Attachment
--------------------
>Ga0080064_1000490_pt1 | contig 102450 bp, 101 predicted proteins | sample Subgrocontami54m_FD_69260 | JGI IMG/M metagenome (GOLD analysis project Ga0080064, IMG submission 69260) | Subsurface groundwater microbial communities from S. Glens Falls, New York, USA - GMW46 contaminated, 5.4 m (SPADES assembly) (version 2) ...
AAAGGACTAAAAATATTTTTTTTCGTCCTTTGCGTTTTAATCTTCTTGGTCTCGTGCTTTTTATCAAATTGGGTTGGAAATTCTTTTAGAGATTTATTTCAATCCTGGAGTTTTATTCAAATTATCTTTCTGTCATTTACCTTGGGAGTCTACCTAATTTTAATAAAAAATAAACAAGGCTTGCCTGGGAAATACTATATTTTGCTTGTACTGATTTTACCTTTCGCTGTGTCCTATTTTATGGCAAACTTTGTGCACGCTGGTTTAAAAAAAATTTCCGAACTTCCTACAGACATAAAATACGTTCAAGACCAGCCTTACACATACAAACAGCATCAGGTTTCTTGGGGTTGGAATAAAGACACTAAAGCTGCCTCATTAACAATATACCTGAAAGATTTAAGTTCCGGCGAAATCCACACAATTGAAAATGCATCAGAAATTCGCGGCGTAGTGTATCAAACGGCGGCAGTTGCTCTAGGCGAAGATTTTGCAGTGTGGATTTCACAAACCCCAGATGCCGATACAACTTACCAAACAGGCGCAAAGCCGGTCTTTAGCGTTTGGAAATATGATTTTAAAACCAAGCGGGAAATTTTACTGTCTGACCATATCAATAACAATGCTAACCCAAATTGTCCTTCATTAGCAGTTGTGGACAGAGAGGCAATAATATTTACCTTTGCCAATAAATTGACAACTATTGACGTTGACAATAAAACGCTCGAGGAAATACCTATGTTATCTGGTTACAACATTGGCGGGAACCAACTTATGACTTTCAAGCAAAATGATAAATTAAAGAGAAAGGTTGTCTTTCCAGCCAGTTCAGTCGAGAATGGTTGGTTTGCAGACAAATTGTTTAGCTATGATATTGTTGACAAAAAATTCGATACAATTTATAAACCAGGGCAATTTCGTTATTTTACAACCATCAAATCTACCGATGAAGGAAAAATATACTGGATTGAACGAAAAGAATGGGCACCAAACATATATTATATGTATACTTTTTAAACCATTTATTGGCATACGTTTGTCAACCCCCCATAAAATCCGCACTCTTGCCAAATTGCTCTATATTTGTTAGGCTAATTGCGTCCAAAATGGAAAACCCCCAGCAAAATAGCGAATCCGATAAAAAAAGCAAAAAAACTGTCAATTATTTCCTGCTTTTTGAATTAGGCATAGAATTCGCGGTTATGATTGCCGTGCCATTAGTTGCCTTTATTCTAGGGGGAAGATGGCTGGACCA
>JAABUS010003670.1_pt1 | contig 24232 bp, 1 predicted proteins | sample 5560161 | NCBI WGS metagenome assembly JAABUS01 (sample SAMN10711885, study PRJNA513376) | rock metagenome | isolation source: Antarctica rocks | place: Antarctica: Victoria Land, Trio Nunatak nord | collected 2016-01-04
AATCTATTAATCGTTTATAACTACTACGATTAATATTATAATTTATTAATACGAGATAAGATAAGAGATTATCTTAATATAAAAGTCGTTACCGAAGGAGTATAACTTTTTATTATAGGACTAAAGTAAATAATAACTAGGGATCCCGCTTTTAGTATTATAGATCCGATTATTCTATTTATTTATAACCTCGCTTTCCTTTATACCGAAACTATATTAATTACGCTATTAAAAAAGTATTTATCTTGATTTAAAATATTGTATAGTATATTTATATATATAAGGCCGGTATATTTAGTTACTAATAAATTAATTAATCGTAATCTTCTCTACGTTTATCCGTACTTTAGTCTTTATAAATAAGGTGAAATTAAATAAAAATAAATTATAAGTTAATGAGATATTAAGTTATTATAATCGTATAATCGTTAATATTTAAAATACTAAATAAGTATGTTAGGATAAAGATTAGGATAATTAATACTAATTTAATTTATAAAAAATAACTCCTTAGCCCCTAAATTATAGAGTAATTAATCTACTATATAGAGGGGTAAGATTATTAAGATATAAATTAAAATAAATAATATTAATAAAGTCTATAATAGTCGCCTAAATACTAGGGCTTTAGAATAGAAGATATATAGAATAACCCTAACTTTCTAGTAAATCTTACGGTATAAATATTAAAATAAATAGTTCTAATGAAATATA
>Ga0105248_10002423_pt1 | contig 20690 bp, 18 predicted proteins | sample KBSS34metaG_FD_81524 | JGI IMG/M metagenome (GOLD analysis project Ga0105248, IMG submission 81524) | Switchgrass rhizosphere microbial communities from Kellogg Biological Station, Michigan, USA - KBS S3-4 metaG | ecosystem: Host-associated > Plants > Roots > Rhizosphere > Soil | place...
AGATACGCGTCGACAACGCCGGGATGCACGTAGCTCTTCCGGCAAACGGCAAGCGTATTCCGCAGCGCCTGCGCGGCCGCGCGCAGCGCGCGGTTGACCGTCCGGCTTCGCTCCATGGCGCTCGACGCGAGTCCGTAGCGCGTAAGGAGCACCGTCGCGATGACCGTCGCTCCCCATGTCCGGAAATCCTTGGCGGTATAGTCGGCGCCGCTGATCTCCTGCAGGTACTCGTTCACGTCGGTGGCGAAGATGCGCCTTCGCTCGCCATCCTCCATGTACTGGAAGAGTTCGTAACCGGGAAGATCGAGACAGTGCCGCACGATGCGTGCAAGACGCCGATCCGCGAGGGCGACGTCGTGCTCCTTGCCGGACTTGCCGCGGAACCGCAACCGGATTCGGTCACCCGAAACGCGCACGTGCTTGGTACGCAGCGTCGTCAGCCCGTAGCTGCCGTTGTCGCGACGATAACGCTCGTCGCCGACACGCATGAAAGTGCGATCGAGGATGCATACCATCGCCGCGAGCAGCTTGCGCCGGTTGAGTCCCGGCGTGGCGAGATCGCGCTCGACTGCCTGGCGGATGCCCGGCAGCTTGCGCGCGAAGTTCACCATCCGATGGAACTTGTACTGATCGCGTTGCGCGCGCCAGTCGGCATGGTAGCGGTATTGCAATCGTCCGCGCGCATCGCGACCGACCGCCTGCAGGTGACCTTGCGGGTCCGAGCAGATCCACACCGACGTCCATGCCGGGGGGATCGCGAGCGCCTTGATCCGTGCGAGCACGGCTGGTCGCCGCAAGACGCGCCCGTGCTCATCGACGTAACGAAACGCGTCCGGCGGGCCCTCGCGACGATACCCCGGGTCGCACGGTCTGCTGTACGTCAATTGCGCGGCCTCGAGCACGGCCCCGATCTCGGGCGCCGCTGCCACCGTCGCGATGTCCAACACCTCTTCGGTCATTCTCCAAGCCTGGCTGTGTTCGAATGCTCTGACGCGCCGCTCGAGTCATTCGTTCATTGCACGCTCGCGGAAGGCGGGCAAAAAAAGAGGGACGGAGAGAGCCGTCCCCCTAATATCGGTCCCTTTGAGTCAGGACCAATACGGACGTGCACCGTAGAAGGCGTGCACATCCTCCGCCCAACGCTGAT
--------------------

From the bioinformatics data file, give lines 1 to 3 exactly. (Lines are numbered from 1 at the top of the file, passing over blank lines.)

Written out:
>Ga0080064_1000490_pt1 | contig 102450 bp, 101 predicted proteins | sample Subgrocontami54m_FD_69260 | JGI IMG/M metagenome (GOLD analysis project Ga0080064, IMG submission 69260) | Subsurface groundwater microbial communities from S. Glens Falls, New York, USA - GMW46 contaminated, 5.4 m (SPADES assembly) (version 2) ...
AAAGGACTAAAAATATTTTTTTTCGTCCTTTGCGTTTTAATCTTCTTGGTCTCGTGCTTTTTATCAAATTGGGTTGGAAATTCTTTTAGAGATTTATTTCAATCCTGGAGTTTTATTCAAATTATCTTTCTGTCATTTACCTTGGGAGTCTACCTAATTTTAATAAAAAATAAACAAGGCTTGCCTGGGAAATACTATATTTTGCTTGTACTGATTTTACCTTTCGCTGTGTCCTATTTTATGGCAAACTTTGTGCACGCTGGTTTAAAAAAAATTTCCGAACTTCCTACAGACATAAAATACGTTCAAGACCAGCCTTACACATACAAACAGCATCAGGTTTCTTGGGGTTGGAATAAAGACACTAAAGCTGCCTCATTAACAATATACCTGAAAGATTTAAGTTCCGGCGAAATCCACACAATTGAAAATGCATCAGAAATTCGCGGCGTAGTGTATCAAACGGCGGCAGTTGCTCTAGGCGAAGATTTTGCAGTGTGGATTTCACAAACCCCAGATGCCGATACAACTTACCAAACAGGCGCAAAGCCGGTCTTTAGCGTTTGGAAATATGATTTTAAAACCAAGCGGGAAATTTTACTGTCTGACCATATCAATAACAATGCTAACCCAAATTGTCCTTCATTAGCAGTTGTGGACAGAGAGGCAATAATATTTACCTTTGCCAATAAATTGACAACTATTGACGTTGACAATAAAACGCTCGAGGAAATACCTATGTTATCTGGTTACAACATTGGCGGGAACCAACTTATGACTTTCAAGCAAAATGATAAATTAAAGAGAAAGGTTGTCTTTCCAGCCAGTTCAGTCGAGAATGGTTGGTTTGCAGACAAATTGTTTAGCTATGATATTGTTGACAAAAAATTCGATACAATTTATAAACCAGGGCAATTTCGTTATTTTACAACCATCAAATCTACCGATGAAGGAAAAATATACTGGATTGAACGAAAAGAATGGGCACCAAACATATATTATATGTATACTTTTTAAACCATTTATTGGCATACGTTTGTCAACCCCCCATAAAATCCGCACTCTTGCCAAATTGCTCTATATTTGTTAGGCTAATTGCGTCCAAAATGGAAAACCCCCAGCAAAATAGCGAATCCGATAAAAAAAGCAAAAAAACTGTCAATTATTTCCTGCTTTTTGAATTAGGCATAGAATTCGCGGTTATGATTGCCGTGCCATTAGTTGCCTTTATTCTAGGGGGAAGATGGCTGGACCA
>JAABUS010003670.1_pt1 | contig 24232 bp, 1 predicted proteins | sample 5560161 | NCBI WGS metagenome assembly JAABUS01 (sample SAMN10711885, study PRJNA513376) | rock metagenome | isolation source: Antarctica rocks | place: Antarctica: Victoria Land, Trio Nunatak nord | collected 2016-01-04